Original equipment manufacturers (OEMs) have been quick to respond to increasing demands within the beverage industry by creating equipment that accommodates faster filling times, flexibility in processing, and quick handling of multiple SKUs. Some of these accommodations are possible because of enhancements to conveyors, experts note.
More specifically, the trend of SKU proliferation has demanded that conveyors run faster and be more flexible, according to Ole B. Rygh, president and chief executive officer of Ryson International Inc., Yorktown, Va.
With SKU proliferation also comes a variety of different packaging styles that conveyors need to flex to accommodate, says Scott Shannon, packaging team leader for the Americas and Asia-Pacific at Intralox LLC USA, New Orleans, La. “The biggest impact to conveyor systems is changes related to primary and secondary packaging,” he explains. To handle lightweight containers and packages with reduced secondary packaging, OEMs must design systems with gentle handling, he notes. “This requires touchless pack turning, merging, diverting, rejecting and rethinking acceptable accumulation lengths and methods,” he says.
J. Bryan Boyce, product manager of conveyor products for Mason, Ohio-based Intelligrated, says he believes that conveyor selection is highly important to be successful. “OEMs are looking at better ways to control packages on the line [through the] use of automatically adjusted side guides, using powered transitions between conveyors and advanced zone control for accumulation,” he says.
Beyond SKU proliferation, a few other trends have been impacting conveyor equipment. Customization is one, according to Intralox’s Shannon. “In the past, beverage producers provided full pallets of a homogeneous flavor,” he explains. “Now, we see requirements for custom pallets or even custom layer tiers. The customization of pallets can be done manually at the plant or local warehouse or through automated storage and retrieval systems. In either scenario, this requires depalletizing the homogeneous [pallet], sorting each flavor or pack type, and then repalletizing [the packages] in whatever custom configuration their customer requires.”
Intelligrated’s Boyce says that the reduction of packaging materials is a huge concern too. “We are seeing not just a reduction in primary packaging material, but secondary packaging is also being reduced,” he says. “A common packaging change right now is removing bottom fiber boards or trays and using shrink wrap only for the secondary packaging of PET bottles.”
Around-the-clock demand for production runs is the biggest trend of all, according to Ryson’s Rygh. “Beverage plants often run 24/7 and therefore require very reliable equipment that needs little maintenance,” he says. “There is also a considerable effort in the beverage industry to make the warehousing and order-picking operations more automated, particularly when it comes to assembling pallets of mixed products.”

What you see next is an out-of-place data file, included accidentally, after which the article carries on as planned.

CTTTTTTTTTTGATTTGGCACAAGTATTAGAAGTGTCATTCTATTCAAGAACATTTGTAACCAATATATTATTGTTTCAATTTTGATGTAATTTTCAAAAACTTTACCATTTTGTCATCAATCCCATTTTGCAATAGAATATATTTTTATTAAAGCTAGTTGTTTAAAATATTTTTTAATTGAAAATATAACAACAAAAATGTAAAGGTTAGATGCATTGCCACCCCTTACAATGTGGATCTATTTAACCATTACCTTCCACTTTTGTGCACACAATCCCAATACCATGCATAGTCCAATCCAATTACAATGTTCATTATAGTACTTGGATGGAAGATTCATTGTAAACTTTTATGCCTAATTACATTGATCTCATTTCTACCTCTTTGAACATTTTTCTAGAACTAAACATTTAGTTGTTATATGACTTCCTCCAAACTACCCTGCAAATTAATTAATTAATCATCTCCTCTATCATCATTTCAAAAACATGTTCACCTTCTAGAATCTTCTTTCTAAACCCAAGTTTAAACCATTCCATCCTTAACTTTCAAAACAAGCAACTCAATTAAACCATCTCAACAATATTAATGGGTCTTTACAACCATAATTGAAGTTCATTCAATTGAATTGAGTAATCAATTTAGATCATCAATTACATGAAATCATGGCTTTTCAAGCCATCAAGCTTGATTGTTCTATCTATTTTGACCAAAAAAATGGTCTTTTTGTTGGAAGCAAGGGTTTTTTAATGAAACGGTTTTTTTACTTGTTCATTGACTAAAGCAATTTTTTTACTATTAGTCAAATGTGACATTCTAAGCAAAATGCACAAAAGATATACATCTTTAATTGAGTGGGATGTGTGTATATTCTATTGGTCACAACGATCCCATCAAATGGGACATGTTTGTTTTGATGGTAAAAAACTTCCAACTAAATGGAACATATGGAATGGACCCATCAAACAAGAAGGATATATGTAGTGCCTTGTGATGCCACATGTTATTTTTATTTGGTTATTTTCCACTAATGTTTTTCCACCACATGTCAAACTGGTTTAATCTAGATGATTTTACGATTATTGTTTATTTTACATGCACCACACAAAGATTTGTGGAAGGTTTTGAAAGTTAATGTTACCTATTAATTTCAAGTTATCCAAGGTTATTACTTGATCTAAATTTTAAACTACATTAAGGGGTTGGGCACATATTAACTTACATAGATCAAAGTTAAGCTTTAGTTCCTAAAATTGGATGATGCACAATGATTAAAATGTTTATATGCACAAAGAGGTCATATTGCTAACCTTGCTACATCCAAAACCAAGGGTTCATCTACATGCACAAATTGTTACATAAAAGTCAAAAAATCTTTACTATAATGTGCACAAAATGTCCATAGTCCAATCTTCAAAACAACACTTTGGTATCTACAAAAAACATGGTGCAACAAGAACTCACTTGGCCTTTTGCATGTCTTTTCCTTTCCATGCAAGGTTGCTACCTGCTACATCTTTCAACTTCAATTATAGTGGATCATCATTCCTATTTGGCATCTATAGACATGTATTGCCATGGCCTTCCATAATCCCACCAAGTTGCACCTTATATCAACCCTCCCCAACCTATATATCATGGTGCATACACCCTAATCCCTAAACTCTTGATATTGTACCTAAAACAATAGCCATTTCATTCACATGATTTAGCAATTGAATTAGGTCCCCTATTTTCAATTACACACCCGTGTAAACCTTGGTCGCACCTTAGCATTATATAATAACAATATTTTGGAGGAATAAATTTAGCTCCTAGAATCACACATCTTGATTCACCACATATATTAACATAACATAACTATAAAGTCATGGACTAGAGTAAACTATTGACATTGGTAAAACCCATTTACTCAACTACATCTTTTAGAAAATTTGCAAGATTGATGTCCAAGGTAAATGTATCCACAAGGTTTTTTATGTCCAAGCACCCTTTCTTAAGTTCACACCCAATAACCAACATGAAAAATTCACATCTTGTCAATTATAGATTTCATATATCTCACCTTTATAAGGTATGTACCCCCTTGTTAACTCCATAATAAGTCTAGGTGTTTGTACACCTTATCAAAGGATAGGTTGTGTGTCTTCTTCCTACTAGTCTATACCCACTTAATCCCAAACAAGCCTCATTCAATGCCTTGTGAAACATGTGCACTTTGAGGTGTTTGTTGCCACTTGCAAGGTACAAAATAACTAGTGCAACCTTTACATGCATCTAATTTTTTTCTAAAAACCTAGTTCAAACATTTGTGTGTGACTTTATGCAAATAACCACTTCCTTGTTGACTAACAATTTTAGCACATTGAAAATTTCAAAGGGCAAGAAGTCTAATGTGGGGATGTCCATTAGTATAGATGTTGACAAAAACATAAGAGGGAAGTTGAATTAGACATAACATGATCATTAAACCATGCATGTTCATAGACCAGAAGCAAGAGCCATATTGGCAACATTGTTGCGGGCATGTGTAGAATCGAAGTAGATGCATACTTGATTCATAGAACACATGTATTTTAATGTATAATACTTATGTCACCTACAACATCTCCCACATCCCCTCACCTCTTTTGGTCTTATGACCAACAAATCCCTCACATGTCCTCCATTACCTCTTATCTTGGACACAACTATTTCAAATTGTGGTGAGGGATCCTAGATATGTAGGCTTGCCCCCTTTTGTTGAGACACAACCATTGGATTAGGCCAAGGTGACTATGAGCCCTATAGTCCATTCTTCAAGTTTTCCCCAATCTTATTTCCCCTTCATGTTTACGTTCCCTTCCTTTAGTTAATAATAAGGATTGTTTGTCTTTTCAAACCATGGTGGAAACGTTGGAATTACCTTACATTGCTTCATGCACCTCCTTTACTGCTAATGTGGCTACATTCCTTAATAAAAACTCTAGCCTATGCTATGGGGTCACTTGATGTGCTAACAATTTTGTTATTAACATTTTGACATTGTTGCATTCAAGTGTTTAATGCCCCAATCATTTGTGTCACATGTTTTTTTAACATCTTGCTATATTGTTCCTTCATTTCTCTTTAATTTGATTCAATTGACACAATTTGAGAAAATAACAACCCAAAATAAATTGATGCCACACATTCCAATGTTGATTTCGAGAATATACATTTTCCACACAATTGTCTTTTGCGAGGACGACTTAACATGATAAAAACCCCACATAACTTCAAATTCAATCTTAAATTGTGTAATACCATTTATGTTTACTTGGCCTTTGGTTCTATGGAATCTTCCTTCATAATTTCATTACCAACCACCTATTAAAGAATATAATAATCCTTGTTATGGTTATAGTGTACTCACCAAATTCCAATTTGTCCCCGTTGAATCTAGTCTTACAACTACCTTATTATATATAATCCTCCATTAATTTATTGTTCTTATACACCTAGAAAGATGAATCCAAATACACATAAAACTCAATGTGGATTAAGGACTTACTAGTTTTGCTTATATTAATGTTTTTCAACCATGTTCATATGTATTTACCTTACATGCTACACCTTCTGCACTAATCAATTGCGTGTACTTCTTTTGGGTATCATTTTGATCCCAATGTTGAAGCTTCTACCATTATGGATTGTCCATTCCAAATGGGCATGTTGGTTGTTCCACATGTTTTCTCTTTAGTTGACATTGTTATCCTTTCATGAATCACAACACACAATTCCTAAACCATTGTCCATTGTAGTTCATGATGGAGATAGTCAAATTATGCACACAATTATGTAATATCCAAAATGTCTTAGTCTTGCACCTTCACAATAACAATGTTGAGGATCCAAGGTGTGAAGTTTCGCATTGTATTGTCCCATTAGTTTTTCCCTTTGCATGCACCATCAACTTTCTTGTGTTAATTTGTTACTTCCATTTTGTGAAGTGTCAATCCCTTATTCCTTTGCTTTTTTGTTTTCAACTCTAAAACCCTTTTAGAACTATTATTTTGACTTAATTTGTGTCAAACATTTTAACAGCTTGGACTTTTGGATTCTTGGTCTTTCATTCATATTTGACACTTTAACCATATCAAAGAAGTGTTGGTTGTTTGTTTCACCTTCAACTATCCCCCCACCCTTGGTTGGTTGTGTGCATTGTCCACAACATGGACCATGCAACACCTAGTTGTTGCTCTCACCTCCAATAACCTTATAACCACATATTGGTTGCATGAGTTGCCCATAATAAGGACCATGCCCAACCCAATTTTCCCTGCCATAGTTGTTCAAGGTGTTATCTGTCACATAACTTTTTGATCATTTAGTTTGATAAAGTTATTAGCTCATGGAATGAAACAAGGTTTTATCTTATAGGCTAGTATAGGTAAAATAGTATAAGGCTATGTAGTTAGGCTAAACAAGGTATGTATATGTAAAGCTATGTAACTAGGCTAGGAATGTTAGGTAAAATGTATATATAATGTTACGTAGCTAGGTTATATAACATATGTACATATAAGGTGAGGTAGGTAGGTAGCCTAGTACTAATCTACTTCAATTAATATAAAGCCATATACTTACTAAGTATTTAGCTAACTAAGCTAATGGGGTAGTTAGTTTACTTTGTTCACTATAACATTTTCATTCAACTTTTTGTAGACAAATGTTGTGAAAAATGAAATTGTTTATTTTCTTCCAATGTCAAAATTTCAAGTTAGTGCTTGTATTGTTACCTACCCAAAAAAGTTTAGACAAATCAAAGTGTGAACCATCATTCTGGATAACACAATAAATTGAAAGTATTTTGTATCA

These demands for productivity can be very hard on the machinery and equipment, sometimes with debilitating results, experts note.
“High speed makes preventative maintenance more critical and can shorten the life of equipment if not properly maintained,” Ryson’s Rygh says.
Intelligrated’s Boyce agrees, saying: “Obviously, the faster the conveyor runs, the harder it is to control the case, maintain case integrity, contain maintenance requirements, and promote long conveyor life. Using variable-frequency drive (VFD) controllers on all conveyor drives provides a way to set conveyor speeds at the minimum required for groups of package types or styles, or a specific package, thereby optimizing line operation.
“The cost to use VFD controllers has become justifiable to the point that they are the norm for conveyor drive control,” Boyce continues. “VFDs provide a means for setting up the line to operate at optimum speeds required for the particular product being run. Advancements in zone control technology have provided a means to customize accumulation conveyor operation, providing improved case handling as well as maximizing accumulation time and minimizing line recovery time. Advanced simulation software can be used to replicate the specific packaging line layout in order to ensure the conveyor line provides the maximum overall effective accumulation and operational requirements.”
As conveyor OEMS work to design systems that keep up with all of these demands, experts note that coordinating conveyor operation with other equipment in the system will be the key to productivity. “Conveyors, particularly post-packer, are using much more advanced control schemes,” Intelligrated’s Boyce says. “Conveyor speeds and actual operational functions, such as accumulation release methods, are being set up for each individual package type that is run on the line. We believe there will be increased emphasis on integrating the entire line operations with localized conveyor control, such as accumulation zone control, to optimize operations.”
Intralox’s Shannon agrees, adding: “There is a non-stop race from manufacturers to accelerate innovation in an effort to meet the beverage producers’ need to differentiate and meet environmental responsibility. We hear flexibility and futureproofing all the time, and this will continue to be the case.”